“If these girls had been the daughters of some powerful leader would they have lost all this time?”
– Cardinal Onaiyekan
Agenzia Fides reports from Abuja, Nigeria (8 May 2017), the reaction of Cardinal John Olorunfemi Onaiyekan, following the release of 82 more of the abducted Chibok schoolgirls who were taken by Boko Haram on 14 April 2014. While thanking God for their release and reunion with their families he also commented: “I wonder why they had to wait three years for this to happen?”
Cardinal Onaiyekan also stated:
“In all these years I was among those who insistently asked the government to do everything possible to free the girls. The government replied that it could not negotiate for their release with terrorists, [including] exchanging them with some Boko Haram prisoners. But that is what eventually happened. For their release some Boko Haram leaders were released and an important figure was paid. Why did this not happen before, saving three years of suffering for these girls and their families? Three years of anguish that could be have been avoided.”
“If these girls had been the daughters of some powerful leader,” Cardinal Onaiyekan asked, “would they have lost all this time?”
To date a total of 163 girls have returned from captivity from the original 276 abducted from their school. Including the girls released on 6 May 2017, this number includes 57 who escaped shortly after their abduction and a further three who were found or rescued. In October 2016, 21 girls were released following negotiations conducted by the International Red Cross and diplomats of the Swiss Government. There are still 113 girls in captivity. Cardinal Onaiyekan raised concerns over their wellbeing:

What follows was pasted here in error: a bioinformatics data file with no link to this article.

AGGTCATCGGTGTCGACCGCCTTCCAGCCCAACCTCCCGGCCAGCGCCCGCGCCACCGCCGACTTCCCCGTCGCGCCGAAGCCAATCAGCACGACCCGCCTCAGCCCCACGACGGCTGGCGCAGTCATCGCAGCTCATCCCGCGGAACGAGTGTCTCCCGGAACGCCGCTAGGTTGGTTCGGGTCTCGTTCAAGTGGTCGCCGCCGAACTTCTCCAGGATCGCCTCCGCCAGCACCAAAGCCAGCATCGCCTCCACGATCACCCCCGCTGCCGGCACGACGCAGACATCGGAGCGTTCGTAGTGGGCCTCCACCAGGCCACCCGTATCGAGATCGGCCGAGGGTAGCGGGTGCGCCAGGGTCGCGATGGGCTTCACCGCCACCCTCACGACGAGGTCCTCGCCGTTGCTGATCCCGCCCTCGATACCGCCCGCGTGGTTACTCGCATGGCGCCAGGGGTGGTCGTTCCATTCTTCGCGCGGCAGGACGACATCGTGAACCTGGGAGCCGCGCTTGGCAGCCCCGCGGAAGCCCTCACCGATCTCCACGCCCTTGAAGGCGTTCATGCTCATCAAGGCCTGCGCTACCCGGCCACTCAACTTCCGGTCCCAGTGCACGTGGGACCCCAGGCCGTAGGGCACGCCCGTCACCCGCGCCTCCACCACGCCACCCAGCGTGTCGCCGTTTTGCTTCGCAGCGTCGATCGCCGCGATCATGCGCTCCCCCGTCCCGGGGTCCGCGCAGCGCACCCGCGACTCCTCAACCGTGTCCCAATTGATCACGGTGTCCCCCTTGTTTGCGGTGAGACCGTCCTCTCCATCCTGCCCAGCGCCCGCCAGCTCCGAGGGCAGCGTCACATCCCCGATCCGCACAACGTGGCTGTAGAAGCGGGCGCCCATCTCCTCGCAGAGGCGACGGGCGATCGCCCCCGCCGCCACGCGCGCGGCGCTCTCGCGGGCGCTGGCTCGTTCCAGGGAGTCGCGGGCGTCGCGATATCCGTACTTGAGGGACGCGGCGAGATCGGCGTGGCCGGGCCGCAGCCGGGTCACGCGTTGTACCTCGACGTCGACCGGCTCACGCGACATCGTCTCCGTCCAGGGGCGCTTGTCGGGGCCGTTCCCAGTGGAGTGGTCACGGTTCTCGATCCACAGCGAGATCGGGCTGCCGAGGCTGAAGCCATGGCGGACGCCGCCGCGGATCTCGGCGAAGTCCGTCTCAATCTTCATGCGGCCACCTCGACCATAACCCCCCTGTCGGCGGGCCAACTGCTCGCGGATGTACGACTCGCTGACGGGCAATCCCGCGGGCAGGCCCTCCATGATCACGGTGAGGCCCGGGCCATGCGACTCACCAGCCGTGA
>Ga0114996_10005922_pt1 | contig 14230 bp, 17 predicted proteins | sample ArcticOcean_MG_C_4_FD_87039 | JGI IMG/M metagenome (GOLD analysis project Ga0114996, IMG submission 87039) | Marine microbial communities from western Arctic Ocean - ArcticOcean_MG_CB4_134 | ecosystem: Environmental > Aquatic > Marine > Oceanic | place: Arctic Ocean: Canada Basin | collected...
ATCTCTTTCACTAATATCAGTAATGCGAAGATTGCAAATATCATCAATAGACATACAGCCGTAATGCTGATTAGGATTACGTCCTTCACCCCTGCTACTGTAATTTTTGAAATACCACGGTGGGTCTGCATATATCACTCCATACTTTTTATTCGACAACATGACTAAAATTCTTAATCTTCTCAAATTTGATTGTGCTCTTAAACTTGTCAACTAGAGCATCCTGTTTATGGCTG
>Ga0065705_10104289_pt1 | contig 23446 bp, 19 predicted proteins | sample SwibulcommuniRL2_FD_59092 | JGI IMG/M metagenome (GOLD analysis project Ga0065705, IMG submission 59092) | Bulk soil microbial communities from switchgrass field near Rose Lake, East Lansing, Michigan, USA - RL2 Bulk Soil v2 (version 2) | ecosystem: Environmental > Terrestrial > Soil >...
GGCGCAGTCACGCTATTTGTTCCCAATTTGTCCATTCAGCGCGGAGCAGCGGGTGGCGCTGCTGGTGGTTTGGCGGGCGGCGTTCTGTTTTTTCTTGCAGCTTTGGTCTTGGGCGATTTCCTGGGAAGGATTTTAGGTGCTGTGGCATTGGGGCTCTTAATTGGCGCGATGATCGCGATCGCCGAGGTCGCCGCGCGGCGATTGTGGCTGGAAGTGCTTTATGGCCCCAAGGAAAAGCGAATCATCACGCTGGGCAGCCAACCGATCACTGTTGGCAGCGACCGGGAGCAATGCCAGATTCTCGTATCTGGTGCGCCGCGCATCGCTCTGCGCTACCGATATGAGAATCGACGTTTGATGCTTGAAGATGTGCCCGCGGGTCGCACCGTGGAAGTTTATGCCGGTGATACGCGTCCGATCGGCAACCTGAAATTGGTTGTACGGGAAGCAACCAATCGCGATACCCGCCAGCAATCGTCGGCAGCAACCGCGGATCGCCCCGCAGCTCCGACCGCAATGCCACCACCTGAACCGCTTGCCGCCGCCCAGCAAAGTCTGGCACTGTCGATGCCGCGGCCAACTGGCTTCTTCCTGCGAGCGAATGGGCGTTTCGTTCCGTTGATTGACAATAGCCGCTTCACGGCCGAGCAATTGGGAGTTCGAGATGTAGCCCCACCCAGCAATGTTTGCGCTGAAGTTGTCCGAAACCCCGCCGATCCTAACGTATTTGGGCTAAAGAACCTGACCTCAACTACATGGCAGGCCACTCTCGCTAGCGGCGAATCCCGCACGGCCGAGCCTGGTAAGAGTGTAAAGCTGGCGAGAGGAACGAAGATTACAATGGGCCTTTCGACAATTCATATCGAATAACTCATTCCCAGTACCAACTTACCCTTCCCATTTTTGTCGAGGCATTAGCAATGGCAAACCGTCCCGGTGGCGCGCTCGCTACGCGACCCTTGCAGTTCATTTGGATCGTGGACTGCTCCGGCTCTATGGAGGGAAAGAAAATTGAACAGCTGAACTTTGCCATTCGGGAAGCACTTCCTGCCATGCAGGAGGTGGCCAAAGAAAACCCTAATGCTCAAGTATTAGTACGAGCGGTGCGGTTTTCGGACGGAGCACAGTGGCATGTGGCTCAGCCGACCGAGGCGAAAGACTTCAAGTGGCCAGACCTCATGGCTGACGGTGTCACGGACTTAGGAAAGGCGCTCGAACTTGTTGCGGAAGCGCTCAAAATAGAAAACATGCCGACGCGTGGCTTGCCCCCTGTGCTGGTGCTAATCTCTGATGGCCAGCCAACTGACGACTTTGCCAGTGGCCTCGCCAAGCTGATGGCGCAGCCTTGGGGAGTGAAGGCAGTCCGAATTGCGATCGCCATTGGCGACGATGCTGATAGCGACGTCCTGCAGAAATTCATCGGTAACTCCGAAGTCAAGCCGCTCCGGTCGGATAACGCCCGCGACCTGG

“We also forget that there are still more than 100 girls whose fate we know nothing about. Some of them probably died during fights, illness or childbirth. At least let families know the fate of these poor girls. I invite everyone to pray for their release.”
Amongst the girls released is one with an amputated leg. The cause of the amputation has not yet been released.
You may access the Agenzia Fides article by clicking here.
A 2nd Agenzia Fides article also reveals that since 2014 Boko Haram attacks have affected mainly children, including children used for suicide attacks.
Reporting the first study carried out by the United Nations Secretary-General on Children and Armed Conflict (2013-2016), Agenzia Fides highlights that “minors continue to suffer cruelties at the hands of Boko Haram in northeastern Nigeria.”
The UN report states that in three years:
- 4,000+ children lost their lives
- 1,650 were recruited
- Suicide attacks as the second cause of death among the young
- 1500 schools have been destroyed by Boko Haram since 2014
- 1280 victims were students and professors
- At least 4000 children have been abused, forced to marry or convert to Islam since 2014.
Based on testimonies of child operatives freed from Boko Haram, the report also reveals that most children were seized or enlisted for economic reasons or because of family pressure.
You may read the 2nd Agenzia Fides article by clicking here.
Church in Chains has an article, based on information sourced from Al Jazeera, CNN, Daily Post, Daily Trust and the Guardian, which also contains the names of all the young women released. You may access their article by clicking here.